Beyond Factory Asia

As production in Asia becomes more expensive due to rising wages, ballooning commodity prices and a shrinking labor pool, the region is losing its cost advantage. Given the changing global patterns of growth, demographics, and technology, Asia's growth model needs to evolve accordingly. Will developing Asia manage to invest in skills, technologies, and the private sector to move beyond low-cost manufacturing and ensure that economic growth remains strong?

Date: 13 May 2013

Related publication: Beyond Factory Asia: Fuelling Growth in a Changing World


Karen Lane: Good morning and welcome to today's live chat on the issue of Beyond Factory Asia and whether Asia should move beyond low-cost manufacturing and, if so, how it should do that.

We discussed this in our report: Beyond Factory Asia: Fuelling Growth in a Changing World available here:

We are chatting today with Ramesh Subramaniam, Senior Director, and Thiam Hee Ng, Senior Economist, both with our Office of Regional Economic Integration. I'm the moderator – Karen Lane from ADB's Department of External Relations.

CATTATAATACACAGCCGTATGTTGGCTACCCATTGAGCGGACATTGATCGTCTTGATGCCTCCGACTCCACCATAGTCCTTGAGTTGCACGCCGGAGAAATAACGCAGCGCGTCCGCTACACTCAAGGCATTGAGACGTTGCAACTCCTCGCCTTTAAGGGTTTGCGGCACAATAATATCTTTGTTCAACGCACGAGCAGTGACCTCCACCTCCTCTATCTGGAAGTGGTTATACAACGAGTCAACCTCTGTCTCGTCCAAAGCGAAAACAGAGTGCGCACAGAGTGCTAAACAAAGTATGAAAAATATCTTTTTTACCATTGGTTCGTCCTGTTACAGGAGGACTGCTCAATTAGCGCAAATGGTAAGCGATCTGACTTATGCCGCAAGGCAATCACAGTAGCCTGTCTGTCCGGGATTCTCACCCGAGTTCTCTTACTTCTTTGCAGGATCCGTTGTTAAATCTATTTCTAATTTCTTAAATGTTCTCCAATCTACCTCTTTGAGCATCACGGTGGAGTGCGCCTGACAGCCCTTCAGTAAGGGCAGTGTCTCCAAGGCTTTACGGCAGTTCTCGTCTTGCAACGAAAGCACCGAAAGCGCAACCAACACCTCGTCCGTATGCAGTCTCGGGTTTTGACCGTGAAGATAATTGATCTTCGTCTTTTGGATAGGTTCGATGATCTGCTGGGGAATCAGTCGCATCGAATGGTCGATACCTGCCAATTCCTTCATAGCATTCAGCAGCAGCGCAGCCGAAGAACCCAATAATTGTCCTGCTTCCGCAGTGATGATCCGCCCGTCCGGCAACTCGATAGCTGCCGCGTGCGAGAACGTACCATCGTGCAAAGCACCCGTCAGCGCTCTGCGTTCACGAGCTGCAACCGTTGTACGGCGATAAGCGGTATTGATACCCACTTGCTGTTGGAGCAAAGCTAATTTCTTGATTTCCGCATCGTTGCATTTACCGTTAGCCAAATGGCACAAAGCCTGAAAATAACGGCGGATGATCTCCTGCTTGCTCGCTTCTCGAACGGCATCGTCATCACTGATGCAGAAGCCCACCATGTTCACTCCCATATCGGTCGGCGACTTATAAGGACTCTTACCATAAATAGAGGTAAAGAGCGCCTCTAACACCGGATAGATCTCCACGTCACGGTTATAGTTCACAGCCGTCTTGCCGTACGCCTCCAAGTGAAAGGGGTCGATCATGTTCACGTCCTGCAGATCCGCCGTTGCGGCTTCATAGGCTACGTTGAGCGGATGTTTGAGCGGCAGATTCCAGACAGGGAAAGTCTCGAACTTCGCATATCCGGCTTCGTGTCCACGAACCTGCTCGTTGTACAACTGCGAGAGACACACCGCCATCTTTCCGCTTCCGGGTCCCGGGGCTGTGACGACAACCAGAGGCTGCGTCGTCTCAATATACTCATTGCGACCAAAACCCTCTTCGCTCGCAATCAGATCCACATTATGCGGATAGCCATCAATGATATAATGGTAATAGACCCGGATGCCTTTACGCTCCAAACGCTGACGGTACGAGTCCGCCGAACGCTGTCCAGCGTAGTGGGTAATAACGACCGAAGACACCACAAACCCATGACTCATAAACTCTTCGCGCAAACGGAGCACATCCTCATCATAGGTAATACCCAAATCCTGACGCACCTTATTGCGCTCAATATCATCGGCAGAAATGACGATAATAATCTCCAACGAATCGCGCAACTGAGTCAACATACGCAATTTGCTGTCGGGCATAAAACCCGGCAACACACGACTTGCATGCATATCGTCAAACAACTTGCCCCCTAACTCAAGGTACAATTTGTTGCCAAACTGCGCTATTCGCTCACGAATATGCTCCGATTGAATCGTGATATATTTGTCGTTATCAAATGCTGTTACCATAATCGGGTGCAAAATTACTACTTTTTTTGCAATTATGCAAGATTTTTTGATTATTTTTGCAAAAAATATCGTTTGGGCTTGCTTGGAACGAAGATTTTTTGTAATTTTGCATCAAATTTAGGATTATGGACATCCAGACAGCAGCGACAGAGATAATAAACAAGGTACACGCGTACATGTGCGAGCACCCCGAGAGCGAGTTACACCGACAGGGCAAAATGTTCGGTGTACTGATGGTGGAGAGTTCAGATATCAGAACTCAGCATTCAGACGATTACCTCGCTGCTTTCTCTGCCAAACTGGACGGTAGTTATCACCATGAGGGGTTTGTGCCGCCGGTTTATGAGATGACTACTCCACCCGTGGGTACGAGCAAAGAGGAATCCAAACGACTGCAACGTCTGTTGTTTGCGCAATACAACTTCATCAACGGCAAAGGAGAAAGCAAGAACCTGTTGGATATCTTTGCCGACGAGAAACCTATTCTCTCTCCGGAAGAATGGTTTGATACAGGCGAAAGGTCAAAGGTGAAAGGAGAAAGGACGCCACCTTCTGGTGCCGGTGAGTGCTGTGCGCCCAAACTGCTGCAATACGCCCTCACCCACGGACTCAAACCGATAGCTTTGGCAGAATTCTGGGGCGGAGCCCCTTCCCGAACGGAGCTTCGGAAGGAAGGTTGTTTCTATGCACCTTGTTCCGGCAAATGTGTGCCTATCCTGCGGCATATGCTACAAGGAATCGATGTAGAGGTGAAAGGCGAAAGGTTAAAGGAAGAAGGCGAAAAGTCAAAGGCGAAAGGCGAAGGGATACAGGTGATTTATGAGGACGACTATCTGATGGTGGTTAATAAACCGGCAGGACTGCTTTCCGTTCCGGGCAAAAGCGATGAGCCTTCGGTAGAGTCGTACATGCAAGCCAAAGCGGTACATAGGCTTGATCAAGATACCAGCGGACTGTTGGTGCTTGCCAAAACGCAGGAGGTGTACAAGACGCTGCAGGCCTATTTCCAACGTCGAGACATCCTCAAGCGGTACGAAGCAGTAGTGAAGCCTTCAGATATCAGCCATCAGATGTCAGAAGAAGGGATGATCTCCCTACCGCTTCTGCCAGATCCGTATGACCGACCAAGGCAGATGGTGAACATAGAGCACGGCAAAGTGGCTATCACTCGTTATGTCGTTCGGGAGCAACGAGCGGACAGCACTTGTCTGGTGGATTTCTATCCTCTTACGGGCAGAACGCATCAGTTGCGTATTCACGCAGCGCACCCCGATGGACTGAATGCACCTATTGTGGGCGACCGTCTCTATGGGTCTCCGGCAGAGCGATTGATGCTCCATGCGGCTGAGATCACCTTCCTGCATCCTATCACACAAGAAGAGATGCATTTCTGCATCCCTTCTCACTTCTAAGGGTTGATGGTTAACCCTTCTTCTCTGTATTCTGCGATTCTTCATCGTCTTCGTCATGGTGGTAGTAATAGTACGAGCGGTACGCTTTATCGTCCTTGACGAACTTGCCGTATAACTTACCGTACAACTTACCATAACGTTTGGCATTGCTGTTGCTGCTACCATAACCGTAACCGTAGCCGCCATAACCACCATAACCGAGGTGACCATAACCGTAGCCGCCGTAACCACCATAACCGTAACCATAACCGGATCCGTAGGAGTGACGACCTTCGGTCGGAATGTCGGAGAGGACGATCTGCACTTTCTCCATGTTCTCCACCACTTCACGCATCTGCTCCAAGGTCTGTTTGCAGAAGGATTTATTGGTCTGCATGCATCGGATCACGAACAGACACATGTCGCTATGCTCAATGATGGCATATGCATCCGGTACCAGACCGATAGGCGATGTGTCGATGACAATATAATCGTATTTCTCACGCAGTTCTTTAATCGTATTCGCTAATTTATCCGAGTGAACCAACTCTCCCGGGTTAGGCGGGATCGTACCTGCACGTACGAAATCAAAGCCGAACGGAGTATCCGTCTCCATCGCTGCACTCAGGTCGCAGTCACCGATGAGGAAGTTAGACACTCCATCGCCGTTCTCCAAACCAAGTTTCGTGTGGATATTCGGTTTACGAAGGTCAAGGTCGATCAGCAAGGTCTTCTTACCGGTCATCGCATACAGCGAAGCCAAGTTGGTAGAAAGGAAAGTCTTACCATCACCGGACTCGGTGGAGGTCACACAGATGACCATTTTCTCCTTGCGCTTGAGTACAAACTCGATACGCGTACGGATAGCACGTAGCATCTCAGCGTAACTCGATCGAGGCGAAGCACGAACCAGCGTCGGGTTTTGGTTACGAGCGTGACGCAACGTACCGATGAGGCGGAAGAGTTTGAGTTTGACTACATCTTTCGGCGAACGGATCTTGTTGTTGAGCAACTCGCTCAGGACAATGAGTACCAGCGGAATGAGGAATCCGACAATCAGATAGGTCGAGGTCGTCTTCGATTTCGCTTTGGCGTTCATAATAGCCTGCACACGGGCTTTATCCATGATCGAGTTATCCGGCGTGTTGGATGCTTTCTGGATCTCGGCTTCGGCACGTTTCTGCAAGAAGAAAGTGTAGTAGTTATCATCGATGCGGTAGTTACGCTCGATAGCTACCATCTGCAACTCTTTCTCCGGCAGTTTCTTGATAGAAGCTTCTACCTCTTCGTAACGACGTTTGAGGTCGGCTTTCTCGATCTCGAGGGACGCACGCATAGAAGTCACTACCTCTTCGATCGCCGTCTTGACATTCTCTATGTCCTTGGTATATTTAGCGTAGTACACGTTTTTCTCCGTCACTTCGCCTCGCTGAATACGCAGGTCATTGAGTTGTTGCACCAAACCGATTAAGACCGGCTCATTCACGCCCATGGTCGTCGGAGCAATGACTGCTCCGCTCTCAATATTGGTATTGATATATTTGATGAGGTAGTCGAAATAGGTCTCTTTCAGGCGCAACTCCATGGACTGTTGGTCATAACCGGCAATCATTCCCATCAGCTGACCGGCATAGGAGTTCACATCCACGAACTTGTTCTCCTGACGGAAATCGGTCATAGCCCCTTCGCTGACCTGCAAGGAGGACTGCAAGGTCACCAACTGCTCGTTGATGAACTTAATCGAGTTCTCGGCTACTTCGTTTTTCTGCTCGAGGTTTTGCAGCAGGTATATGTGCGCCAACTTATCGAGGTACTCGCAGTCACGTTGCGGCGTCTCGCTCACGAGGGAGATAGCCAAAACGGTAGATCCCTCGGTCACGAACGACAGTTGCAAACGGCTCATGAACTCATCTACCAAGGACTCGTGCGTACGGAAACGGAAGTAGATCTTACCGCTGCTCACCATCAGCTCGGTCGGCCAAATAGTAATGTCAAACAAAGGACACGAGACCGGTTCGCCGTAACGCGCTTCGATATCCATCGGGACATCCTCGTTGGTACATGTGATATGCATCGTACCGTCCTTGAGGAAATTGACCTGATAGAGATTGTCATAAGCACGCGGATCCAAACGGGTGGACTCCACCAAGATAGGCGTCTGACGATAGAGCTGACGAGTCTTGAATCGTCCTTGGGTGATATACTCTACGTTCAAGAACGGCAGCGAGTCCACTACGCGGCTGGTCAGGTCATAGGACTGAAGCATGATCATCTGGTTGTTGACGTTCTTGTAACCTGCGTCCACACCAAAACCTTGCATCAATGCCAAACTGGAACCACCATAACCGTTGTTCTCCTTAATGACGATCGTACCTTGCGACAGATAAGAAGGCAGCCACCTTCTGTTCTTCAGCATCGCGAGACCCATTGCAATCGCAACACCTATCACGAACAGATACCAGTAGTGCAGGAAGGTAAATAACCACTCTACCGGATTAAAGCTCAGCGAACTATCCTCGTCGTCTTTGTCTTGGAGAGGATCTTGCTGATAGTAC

Ramesh Subramaniam: Greetings! Welcome to the Live Chat on Beyond Factory Asia.

Thiam Hee Ng: Thank you for joining us this afternoon for the Live Chat on Beyond Factory Asia.

Karen Lane: We had some questions in ahead of time. This one from Kevin Lim in Singapore: What view do you have on governments identifying and promoting certain sectors as a means of creating jobs and moving up the skills ladder? For instance, Indonesia's attempts to get commodities firms to process the commodities in Indonesia rather than export the raw commodities.

Thiam Hee Ng: In response to the question from Kevin: government support for certain sectors can help promote the development of industries especially if there are problems of market failures. However, there is a risk that government support can result in inefficient industries that are propped up through state aid. There have been a few cases of success but also many failures. The Republic of Korea, for example, has had some success in promoting the development of high tech industries. Some of that success can be traced to benchmarking its support to firms' export performance. It is important for Indonesia to ensure that commodities processing firms have the necessary infrastructure and skilled workforce to draw upon to develop the sector.